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  I Am Legend last man standing
Year: 2007
Director: Francis Lawrence
Stars: Will Smith, Alice Braga, Dash Mihok, Charlie Tahan, Salli Richardson, Willow Smith, Emma Thompson
Genre: Horror, Action, Science FictionBuy from Amazon
Rating:  6 (from 3 votes)
Review: Robert Neville (Will Smith) is the last human being left in New York City. A brilliant scientist, even he could not contain an unstoppable, man-made virus that transforms victims into bloodthirsty mutants. Somehow immune, Neville has roamed the city for three years, sending out radio messages every day, desperate to find any other survivors who might be out there. Tortured by memories of his late wife (Salli Richardson) and daughter (Willow Smith, the actor’s real-life daughter) and his own aching loneliness, Neville is driven to reverse the effects of the virus using his own immune blood. Yet his experiments continually fail. Meanwhile, the Infected lurk in the shadows, watching, waiting for Neville to make a fatal mistake.

Richard Matheson’s novel is a masterpiece of SF-horror, and was a major influence on George A. Romero. A screenplay written by Matheson for Hammer Films was rejected by the British Board of Film Censors, robbing British horror cinema of a potential classic. Since then the story has been twice filmed with lacklustre results. Drive-in legends, American International Productions gave us Vincent Price in The Last Man on Earth (1964). Charlton Heston played a gutsy Neville in Boris Sagal’s, counterculture-influenced, The Omega Man (1971), which ditched the vampires in favour of albino religious fanatics and was memorably parodied on The Simpsons as “The Homega Man”. Several years back, Ridley Scott was preparing a $100 million epic to star Arnold Schwarzenegger until a cost-conscious studio pulled the plug. Industry insiders have long held Mark Protesevich’s screenplay in high regard, although one doubts the Austrian Oak would have done it justice.

I Am Legend finally appears under its original title, directed by Francis Lawrence, who made the interesting, underrated Constantine (2005). Unfortunately, Protesevich’s script has been rewritten by co-producer, and genre fan bête noire, Akiva Goldsman; writer of Batman & Robin (1997), Lost in Space (1998) and too many missteps to mention. The resulting film presents a step in the right direction, if ultimately no more definitive than Last Man on Earth or Omega Man. Things get off to a rocky start when Emma Thompson appears onscreen and solemnly announces she has cured cancer. Never trust a Brit. Particularly an Oscar-winner, with an in-joke character (Dr. Krippen).

The film is strongest in its early scenes, depicting Robert Neville’s loneliness and burgeoning paranoia amidst a desolate New York. Panoramic views of these deserted cityscapes remain awe-inspiring, but lack the gritty despair of 28 Days Later (2002). Will Smith is especially strong in the lead role, particularly during moments where Neville simply breaks down. Amidst the melancholia, there are hints of Charlton Heston’s messianic streak (a Time magazine cover bills Neville a ‘saviour’). Here in the post-9/11 climate, Neville is a wounded messiah in search of a flock to save and Lawrence plays up the religious symbolism (floods of light, crucifixes). Referred to as the Infected throughout the film, the CG vampires are far too cartoony. It is hinted they retain some intelligence, maybe even have a society, but this intriguing aspect of Matheson’s novel remains unexplored. Robbed of articulate speech the Infected are merely a physical, rather than an ideological threat. Similarly discarded, is the novel’s most memorable moment, wherein Neville stumbles upon an actual vampire who has nothing to do with the virus. Presumably its inclusion would have raised too many questions.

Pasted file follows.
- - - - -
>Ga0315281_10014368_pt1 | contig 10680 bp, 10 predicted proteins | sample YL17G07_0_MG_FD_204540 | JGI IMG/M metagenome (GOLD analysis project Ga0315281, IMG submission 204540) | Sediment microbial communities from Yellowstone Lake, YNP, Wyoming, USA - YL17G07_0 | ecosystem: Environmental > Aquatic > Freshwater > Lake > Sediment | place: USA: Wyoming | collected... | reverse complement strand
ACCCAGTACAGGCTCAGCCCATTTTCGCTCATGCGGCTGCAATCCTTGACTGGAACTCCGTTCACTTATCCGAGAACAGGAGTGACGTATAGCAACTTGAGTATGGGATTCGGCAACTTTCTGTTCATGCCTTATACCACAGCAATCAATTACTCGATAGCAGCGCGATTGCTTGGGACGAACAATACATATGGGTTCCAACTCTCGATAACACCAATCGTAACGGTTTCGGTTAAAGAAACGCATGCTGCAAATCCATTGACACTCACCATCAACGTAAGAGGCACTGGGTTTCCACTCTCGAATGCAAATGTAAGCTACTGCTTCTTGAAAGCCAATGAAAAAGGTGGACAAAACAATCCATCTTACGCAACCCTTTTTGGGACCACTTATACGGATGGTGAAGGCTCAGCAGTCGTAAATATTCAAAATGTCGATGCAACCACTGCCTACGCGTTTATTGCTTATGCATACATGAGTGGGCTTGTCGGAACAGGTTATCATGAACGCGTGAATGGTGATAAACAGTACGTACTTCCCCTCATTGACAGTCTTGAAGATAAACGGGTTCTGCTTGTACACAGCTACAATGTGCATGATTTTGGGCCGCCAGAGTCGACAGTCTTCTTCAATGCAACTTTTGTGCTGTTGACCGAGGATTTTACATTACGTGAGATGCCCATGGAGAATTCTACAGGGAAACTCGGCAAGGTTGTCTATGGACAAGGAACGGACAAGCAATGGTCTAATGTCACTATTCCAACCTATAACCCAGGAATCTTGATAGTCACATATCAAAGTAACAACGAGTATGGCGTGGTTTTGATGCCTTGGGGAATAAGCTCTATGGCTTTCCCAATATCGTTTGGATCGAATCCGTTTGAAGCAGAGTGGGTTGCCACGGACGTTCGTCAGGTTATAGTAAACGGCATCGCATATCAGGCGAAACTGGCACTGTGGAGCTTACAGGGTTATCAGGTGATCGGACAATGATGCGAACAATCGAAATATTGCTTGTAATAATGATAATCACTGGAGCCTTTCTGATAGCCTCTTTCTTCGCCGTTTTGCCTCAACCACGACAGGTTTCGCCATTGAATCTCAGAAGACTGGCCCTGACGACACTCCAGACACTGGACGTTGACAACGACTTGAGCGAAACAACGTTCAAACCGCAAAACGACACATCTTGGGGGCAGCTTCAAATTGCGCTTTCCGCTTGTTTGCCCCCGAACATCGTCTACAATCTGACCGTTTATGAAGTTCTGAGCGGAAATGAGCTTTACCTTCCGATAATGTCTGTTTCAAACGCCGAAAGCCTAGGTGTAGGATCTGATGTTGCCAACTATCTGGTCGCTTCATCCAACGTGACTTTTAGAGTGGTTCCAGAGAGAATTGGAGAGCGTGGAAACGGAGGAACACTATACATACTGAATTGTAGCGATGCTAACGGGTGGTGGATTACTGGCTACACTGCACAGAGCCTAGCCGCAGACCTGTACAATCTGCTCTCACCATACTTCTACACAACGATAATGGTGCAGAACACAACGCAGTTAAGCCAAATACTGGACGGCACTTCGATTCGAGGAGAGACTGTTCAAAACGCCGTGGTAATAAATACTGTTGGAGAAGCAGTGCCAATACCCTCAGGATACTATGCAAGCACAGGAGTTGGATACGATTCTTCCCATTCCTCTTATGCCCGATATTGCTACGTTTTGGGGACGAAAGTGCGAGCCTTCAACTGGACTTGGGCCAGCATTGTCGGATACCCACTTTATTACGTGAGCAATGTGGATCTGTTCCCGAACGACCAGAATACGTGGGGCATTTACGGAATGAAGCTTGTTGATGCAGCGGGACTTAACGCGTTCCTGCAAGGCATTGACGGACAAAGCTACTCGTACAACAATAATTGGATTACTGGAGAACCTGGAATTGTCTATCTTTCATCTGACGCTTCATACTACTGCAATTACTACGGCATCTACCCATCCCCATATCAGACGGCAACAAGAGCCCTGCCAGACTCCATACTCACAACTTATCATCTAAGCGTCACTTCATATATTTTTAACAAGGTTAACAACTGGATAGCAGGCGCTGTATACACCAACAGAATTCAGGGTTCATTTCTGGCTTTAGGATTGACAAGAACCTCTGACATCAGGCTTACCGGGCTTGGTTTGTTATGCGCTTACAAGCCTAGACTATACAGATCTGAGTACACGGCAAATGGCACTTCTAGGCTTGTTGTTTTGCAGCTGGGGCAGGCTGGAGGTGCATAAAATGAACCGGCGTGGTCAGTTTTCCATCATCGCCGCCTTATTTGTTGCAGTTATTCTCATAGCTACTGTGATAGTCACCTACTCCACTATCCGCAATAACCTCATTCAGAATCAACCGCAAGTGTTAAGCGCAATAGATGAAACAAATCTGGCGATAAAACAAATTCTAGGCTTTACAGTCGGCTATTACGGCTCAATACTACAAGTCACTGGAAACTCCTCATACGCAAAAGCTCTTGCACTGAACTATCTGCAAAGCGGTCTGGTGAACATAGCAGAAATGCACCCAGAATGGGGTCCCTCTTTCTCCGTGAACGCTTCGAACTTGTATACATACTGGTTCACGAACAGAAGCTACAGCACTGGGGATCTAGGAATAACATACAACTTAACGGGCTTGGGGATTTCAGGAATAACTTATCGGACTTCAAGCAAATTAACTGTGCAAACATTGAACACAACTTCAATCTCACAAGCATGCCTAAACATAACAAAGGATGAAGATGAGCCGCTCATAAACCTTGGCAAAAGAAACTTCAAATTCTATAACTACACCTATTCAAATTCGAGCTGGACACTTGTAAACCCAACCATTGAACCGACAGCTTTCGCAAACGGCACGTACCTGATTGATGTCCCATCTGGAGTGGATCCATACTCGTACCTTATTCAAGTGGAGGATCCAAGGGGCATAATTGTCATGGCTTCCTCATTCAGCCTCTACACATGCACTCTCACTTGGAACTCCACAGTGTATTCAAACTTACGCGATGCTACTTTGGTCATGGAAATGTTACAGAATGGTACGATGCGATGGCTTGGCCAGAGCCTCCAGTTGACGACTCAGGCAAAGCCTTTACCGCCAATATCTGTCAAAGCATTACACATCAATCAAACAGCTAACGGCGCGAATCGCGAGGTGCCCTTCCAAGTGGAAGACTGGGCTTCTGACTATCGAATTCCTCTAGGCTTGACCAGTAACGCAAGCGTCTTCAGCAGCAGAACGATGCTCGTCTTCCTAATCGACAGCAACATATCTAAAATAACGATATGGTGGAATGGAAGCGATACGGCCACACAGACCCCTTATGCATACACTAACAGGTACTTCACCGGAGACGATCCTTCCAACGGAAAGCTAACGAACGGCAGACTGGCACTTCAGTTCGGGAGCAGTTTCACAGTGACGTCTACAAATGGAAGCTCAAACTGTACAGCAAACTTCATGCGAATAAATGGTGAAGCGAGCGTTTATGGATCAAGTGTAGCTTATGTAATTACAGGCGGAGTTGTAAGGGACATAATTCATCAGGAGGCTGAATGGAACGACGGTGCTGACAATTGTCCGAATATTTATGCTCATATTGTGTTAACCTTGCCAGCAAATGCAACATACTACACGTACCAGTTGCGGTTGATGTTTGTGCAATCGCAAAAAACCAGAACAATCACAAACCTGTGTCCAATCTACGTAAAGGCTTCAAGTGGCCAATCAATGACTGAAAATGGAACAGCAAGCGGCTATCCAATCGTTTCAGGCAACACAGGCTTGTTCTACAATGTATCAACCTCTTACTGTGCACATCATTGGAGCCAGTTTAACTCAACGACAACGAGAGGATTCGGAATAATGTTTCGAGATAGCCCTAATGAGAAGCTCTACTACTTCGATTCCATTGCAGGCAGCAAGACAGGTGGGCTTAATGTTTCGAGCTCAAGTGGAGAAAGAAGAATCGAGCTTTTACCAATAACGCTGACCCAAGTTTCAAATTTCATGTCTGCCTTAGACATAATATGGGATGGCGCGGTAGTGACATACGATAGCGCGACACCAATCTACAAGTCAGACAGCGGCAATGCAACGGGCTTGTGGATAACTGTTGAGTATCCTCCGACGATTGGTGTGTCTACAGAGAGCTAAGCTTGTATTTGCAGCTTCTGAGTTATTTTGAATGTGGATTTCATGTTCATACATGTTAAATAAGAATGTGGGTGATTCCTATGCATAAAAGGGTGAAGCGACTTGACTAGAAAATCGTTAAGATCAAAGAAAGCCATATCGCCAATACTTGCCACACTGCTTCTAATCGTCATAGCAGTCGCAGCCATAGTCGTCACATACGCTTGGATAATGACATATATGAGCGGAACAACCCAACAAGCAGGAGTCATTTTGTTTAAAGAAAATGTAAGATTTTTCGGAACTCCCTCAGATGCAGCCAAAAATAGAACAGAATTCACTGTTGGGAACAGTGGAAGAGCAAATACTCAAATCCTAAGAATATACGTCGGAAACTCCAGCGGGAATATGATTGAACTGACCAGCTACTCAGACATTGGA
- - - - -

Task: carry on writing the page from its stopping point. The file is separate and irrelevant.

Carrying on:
Lawrence and Goldsman parallel Neville’s struggle with issues of racism and conformity. The anti-fascist undercurrent is there in the novel, even though with humanity evolution into a new society sometimes makes Neville seem like the out-of-step oppressor. Smith’s warmth helps somewhat, but this dichotomy remains. Bob Marley is invoked as an inspiration, with Neville citing the singer’s philosophical stance (“Light in the darkness”) and Redemption Song playing over the end credits. This pop cultural reference makes sense when Neville explains himself, though it jars somewhat.

Head vamp Alpha Male (Dash Mihok) wears such a self-satisfied smirk you really want to see him get his comeuppance. I Am Legend avoids the Seventies nihilism of Omega Man (whose villain got away) and climaxes with a satisfying payoff, but still seems less epic than Matheson’s novel. Veteran stunt co-ordinator Vic Armstrong contributes a striking sequence with Neville in a sports car chasing down a herd of deer, and Lawrence conjures one scene of magnificently sustained dread where Neville explores a dark warehouse in search of his dog. These expert sequences, coupled with Will Smith’s star turn make this worth your time.
Reviewer: Andrew Pragasam

 

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